“In the Sixties and even in the Seventies,” Rob explained over the phone, “there were about three people earning their living as painters. I mean three reputable people, not people who were churning out comforting little pictures of the Malay quarter, I’m not talking about them, I am talking about people who were trying to advance themselves and advance their work.” People like Walter Battiss and Alexis Preller, not him, not just yet. When he did paint, he said, it was almost as a hobbyist. “So in the Sixties, I don’t think I was yet a professional artist, I was a professional amateur.”
In the mid-1980s, now a retiree, things shifted. The sometime artist became a professional painter. Centrally preoccupied with the human form, Rob’s large body of work, much of it painted in his so-called retirement, chronicles the innumerable details that mark human difference – the things that distinguish a South American assassin from his sweetly pink counterpart, the Marine assassin; one fat lady from another; a Mister from his Missus. His cast of characters was diverse but also narrowly defined: Rob repeatedly painted stifled executives and old molls, tight-lipped warhorses and sun-drenched rakes.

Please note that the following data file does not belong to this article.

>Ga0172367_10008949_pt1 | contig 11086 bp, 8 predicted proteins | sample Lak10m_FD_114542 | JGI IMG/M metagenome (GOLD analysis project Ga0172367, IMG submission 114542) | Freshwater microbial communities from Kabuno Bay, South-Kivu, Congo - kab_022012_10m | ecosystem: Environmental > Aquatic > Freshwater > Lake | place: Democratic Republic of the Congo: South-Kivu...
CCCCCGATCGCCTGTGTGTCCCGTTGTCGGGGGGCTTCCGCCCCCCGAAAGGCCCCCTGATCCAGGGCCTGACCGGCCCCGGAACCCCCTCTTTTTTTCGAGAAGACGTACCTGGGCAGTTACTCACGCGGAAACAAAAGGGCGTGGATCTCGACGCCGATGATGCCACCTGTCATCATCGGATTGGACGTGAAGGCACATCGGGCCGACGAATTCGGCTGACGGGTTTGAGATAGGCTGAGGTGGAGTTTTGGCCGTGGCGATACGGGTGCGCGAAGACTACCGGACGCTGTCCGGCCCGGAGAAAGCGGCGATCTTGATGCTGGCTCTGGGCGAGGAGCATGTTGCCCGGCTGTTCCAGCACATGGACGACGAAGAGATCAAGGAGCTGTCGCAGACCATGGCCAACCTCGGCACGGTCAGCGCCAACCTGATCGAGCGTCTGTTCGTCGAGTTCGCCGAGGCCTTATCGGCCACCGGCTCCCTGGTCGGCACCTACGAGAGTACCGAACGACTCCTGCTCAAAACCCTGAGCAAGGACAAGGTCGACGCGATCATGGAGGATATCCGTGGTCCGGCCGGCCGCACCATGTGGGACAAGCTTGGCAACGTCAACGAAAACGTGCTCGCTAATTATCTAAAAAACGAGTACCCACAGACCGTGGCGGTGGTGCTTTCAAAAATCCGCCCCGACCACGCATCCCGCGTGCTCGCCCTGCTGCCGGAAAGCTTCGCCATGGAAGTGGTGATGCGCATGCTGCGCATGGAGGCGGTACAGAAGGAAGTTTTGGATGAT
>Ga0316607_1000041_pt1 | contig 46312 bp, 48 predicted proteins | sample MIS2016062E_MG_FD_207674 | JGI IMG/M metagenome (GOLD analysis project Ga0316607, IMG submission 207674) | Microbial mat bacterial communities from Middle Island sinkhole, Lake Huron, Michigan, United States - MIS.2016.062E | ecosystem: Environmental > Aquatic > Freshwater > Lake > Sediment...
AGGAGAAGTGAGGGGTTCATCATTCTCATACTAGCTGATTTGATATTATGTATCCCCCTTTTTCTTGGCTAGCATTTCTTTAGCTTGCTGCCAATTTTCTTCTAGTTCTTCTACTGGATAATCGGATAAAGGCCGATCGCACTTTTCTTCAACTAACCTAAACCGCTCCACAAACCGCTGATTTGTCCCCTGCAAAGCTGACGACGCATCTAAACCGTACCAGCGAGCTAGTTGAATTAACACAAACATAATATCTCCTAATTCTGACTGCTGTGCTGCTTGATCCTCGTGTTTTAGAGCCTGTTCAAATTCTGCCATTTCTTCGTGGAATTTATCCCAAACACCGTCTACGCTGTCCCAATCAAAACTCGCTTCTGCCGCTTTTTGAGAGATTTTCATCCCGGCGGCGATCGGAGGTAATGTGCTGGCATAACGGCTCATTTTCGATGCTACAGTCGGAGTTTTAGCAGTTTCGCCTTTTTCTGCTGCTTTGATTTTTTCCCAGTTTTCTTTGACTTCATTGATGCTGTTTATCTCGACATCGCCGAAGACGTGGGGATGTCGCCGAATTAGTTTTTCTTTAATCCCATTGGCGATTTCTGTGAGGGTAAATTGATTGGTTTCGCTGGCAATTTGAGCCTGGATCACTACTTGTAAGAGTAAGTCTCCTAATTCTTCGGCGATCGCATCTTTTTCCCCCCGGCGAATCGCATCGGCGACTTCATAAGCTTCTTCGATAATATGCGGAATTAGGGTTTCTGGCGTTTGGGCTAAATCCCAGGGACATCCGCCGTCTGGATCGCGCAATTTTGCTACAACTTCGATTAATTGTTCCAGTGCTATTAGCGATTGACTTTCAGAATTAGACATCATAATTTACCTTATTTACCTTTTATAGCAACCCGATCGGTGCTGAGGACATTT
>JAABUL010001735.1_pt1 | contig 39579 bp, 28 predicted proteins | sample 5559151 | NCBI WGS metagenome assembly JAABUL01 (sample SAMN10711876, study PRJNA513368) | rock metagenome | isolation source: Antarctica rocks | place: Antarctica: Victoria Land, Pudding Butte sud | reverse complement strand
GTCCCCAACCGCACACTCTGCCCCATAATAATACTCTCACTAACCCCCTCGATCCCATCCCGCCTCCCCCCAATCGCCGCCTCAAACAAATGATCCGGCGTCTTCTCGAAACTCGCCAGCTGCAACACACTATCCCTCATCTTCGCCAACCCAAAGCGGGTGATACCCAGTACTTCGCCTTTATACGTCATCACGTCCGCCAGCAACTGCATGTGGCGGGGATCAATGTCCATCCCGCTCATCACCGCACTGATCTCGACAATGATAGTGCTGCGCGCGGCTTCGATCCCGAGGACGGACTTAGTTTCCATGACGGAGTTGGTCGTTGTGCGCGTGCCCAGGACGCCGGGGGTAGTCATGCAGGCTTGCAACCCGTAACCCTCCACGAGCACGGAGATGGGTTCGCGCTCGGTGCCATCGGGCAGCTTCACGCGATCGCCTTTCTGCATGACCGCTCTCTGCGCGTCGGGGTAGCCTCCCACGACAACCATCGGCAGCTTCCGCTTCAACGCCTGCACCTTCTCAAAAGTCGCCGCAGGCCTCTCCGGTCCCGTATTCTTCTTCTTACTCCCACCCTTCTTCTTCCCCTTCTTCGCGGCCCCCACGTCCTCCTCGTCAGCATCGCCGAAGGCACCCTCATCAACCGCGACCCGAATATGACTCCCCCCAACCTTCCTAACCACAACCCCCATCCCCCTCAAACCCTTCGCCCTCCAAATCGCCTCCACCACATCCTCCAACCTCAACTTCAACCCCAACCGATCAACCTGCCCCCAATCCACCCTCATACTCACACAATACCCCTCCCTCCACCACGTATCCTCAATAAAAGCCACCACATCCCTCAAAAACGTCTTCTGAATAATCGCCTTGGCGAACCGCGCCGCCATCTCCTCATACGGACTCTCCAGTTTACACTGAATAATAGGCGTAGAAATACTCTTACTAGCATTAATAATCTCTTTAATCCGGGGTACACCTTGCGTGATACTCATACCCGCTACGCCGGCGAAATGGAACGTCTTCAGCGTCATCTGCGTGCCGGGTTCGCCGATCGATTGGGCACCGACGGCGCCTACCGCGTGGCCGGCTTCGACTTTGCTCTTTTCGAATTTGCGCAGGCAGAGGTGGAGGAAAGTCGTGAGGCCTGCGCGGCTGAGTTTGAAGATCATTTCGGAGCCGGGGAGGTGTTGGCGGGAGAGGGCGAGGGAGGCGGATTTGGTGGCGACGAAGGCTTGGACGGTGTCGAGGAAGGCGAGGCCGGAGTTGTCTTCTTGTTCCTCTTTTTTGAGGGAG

Robert Hodgins at studio in Brick Lane, London, 2003
His interest in figuration is one thing, his style another. Rob was a laconic painter, applying paint onto his surfaces (canvas, board, ceramic, copper plate, paper) with a teasing economy. As Ivor Powell, one of his more attentive admirers and a former student no less, has noted, the outcome of this tendency towards abbreviation is “unbeautiful simplification”. It is an elegant description, concise too in summarising Rob’s ability to create visual scenes that, in the words of Francis Bacon, are a “tightrope walk between what is called figurative painting and abstraction”.
Yes, Bacon was an influence, but then so too was George Grosz. It didn’t stop there. When I dropped by for an omelette one weekday, Rob showed me a book of Degas prints. He was besotted by the murky nothing out of which the artist had evoked a something. Rob’s eye also took in the contemporary. He wrote appreciatively of Kudzi Chiurai and liked Banksy. For a show at the Goodman Gallery in 2007, Rob applied black spray-paint onto his canvases. I thought it silly; Rob, of course, loved it.
A raconteur with a hip replacement, that’s how I remember Rob. At a show hosted by the Goodman’s Cape Town branch after his sell-out Joburg show, Rob drew a group of charcoal figures onto the gallery wall where his paintings were hung. Why?